Economists can debate how much unions have helped boost wages historically. But unions’ decline does seem related to our wage stagnation.
A Politically Charged Issue
Whether and to what extent labor unions have increased wages in the U.S. economy is a matter of hot debate. It’s downright partisan, with very different answers coming from pundits and politicians of our two major political parties.
Start with Some Facts
From 1973 to 2011 the percentage of U.S. workers represented by unions was cut in half—going from 26.7% to 13.0%.
The change was even more dramatic among high school-educated workers. During that same 1973 to 2011 period, the percentage of these less-educated workers represented by unions fell from 37.9% to 14.9%. During that same period among blue-collar men union representation fell similarly from 43.1% to 17.8%.
The Union Wage Premium
Employees covered by a collective bargaining contract are on average paid a higher hourly wage than those who are not. Arguments can be made about the broader impact of those higher wages on the labor force (such as a potential reduction in the number of employees hired) and on the economy in general (such as the productivity of union vs. nonunion employees). But it’s worth looking at this wage differential.
Let’s look simply at hourly wages of those covered by collective bargaining contracts and those not covered. Comparing employees who are comparable in experience, education, region, industry and occupation, those covered by collective bargaining contracts overall earn 13.6% more that those who are not.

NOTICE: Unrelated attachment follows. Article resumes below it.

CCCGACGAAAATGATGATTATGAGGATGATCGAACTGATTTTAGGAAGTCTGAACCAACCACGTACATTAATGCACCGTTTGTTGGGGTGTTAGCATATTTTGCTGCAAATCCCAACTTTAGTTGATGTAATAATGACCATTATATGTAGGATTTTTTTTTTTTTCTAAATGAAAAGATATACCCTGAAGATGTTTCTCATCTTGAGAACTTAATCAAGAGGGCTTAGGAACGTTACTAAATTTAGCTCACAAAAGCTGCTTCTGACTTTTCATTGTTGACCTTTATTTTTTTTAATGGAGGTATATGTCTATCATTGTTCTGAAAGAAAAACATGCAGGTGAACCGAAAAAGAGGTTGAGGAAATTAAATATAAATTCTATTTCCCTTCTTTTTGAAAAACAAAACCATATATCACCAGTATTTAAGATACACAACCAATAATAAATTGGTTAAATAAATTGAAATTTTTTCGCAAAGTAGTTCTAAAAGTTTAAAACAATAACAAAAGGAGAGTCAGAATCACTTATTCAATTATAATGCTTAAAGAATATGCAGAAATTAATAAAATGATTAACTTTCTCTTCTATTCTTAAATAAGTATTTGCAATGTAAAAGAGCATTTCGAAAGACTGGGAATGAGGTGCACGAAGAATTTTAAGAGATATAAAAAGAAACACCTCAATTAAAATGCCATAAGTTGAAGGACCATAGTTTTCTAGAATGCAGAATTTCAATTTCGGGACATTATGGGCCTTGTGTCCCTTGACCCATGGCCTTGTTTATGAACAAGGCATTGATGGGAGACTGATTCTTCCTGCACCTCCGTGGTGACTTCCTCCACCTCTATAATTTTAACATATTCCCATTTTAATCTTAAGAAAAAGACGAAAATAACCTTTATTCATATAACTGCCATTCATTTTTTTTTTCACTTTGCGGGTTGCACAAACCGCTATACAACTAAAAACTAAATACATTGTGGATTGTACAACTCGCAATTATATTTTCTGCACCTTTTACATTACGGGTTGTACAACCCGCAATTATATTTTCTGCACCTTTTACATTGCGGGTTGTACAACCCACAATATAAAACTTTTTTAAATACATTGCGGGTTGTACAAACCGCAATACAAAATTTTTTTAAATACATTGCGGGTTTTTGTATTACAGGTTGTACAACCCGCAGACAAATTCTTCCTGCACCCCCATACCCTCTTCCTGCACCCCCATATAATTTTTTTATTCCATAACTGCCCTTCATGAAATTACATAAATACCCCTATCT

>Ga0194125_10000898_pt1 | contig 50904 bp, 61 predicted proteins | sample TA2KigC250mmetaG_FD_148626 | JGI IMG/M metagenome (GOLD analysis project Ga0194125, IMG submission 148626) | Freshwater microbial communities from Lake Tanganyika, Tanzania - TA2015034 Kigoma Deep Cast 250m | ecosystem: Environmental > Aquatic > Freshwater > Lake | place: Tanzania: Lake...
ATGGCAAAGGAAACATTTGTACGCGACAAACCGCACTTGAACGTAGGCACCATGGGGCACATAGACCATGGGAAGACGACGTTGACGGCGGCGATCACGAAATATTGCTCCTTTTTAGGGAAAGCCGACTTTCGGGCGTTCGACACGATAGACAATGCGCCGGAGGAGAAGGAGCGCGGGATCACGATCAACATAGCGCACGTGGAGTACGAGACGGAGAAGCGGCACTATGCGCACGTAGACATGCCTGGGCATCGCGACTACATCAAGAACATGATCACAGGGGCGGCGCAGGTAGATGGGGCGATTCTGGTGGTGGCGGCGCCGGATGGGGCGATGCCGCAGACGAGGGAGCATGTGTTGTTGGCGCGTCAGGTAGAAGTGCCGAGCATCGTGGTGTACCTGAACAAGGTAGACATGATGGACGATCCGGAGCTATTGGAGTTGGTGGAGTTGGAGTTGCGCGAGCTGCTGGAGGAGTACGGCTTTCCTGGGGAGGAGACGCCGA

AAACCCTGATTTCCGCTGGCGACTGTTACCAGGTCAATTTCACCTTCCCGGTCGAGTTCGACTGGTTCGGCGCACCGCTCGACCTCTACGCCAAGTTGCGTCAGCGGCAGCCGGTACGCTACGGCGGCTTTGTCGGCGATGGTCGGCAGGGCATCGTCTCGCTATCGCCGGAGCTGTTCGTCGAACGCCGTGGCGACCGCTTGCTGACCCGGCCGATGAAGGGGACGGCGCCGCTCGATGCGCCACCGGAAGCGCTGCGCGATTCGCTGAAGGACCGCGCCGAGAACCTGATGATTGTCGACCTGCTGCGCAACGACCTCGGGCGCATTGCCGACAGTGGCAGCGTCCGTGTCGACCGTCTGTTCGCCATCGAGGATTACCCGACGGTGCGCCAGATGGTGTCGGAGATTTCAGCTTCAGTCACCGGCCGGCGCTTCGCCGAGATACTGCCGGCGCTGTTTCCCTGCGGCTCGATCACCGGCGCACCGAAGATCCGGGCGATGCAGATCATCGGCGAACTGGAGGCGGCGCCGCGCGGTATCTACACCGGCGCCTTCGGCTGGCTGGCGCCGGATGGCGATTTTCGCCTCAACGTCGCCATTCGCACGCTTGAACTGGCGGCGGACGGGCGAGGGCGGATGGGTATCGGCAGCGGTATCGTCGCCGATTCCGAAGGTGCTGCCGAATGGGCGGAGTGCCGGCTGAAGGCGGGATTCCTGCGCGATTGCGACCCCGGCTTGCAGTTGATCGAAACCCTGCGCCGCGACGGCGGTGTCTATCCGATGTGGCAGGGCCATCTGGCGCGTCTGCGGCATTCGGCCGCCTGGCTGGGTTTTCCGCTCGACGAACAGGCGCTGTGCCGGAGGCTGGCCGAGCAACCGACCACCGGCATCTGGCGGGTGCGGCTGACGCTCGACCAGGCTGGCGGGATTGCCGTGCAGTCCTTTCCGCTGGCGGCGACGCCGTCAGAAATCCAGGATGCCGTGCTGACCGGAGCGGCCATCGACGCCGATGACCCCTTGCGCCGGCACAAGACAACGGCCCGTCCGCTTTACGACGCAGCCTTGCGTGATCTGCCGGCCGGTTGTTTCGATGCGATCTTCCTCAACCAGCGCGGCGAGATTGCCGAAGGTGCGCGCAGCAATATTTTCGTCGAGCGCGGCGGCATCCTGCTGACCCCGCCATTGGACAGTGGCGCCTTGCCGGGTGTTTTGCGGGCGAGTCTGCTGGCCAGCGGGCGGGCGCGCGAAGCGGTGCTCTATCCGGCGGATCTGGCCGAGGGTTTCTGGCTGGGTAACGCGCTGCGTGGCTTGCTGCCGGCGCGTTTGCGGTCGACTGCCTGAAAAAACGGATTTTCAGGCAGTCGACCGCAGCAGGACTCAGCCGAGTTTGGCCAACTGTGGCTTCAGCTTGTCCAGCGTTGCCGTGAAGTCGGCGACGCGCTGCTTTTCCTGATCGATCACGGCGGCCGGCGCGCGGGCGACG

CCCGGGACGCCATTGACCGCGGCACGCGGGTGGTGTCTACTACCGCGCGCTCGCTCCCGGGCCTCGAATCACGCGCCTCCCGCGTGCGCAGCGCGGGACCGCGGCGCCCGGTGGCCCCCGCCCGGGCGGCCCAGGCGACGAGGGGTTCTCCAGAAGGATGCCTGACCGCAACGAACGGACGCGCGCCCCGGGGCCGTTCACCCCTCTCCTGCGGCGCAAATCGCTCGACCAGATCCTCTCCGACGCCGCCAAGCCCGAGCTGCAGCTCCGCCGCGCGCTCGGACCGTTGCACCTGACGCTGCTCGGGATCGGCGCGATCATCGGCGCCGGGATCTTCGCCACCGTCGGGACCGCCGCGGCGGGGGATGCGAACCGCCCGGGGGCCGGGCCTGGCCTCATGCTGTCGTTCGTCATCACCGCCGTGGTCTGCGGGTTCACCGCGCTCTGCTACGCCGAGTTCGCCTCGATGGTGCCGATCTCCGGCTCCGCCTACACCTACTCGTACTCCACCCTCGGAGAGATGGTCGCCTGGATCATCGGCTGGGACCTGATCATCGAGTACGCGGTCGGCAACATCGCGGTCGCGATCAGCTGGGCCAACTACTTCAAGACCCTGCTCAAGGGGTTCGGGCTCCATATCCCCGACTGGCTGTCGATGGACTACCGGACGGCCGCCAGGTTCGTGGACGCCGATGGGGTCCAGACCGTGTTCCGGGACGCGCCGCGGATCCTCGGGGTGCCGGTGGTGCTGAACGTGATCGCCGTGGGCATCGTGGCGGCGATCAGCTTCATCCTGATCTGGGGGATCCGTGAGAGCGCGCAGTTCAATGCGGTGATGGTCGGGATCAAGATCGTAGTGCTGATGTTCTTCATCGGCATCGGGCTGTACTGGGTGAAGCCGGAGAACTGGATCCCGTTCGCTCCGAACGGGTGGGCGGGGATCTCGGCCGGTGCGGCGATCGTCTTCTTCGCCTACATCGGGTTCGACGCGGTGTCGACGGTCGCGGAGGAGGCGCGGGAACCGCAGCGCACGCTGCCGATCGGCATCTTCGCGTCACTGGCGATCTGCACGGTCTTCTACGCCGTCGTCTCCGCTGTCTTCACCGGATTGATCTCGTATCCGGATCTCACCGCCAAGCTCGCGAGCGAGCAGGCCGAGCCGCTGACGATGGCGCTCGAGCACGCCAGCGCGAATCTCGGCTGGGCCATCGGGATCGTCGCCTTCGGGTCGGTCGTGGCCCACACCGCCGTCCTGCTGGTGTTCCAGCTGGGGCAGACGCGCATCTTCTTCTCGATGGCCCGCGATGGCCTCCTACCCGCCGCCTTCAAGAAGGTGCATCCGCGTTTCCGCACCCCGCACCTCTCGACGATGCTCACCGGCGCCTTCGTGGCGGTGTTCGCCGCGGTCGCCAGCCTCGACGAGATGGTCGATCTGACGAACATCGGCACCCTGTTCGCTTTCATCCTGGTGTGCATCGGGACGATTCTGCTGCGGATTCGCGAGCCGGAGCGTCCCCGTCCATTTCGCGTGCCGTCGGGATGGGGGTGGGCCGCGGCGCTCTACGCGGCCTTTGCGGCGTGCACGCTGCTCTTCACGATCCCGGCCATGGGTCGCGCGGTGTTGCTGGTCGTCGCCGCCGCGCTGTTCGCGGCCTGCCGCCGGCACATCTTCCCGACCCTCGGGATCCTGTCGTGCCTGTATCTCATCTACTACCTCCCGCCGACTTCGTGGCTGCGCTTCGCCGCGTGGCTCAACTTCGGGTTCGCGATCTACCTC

The difference is more pronounced for Black and Hispanics, 17.3% and 23.1% higher wages, respectively, for those covered by collective bargaining.
The Union Benefits Premium
As for the major non-wage forms of compensation—health insurance, retirement, and paid vacation—a higher percentage of union workers receive these benefits than do nonunion ones.
The comparisons are: 1) for health insurance, 83.5% for union workers vs. 62.0% for nonunion, 2) for retirement benefits, 71.9% vs.43.8%, and 3) paid vacation, 2.98 weeks vs. 2.35 weeks.
The Impact of Unions
[the] falling rate of unionization has lowered wages, not only because some workers no longer receive the higher union wage but also because there is less pressure on nonunion employers to raise wages; the spillover or threat effect of unionism and the ability of unions to set labor standards have both declined.
There are several ways that unionization’s impact on wages goes beyond the workers covered by collective bargaining agreements and extends to nonunion wages and labor practices. For examples, in industries, occupations, and regions in which a strong core of workplaces are unionized, nonunion employers will frequently meet union standards or at least improve their compensation and labor practices beyond what they would have provided in the absence of a union presence. … .
A more general mechanism… through which unions affect nonunion pay and practices is the institution of norms and practices that have become more widespread throughout the economy, thereby improving pay and working conditions for the entire workforce. … . Many fringe benefits, such as pensions and health insurance, were first provided in the union sector and then became more commonplace. … . As unions have weakened, especially in the manufacturing sector, their ability to set broader patterns has diminished.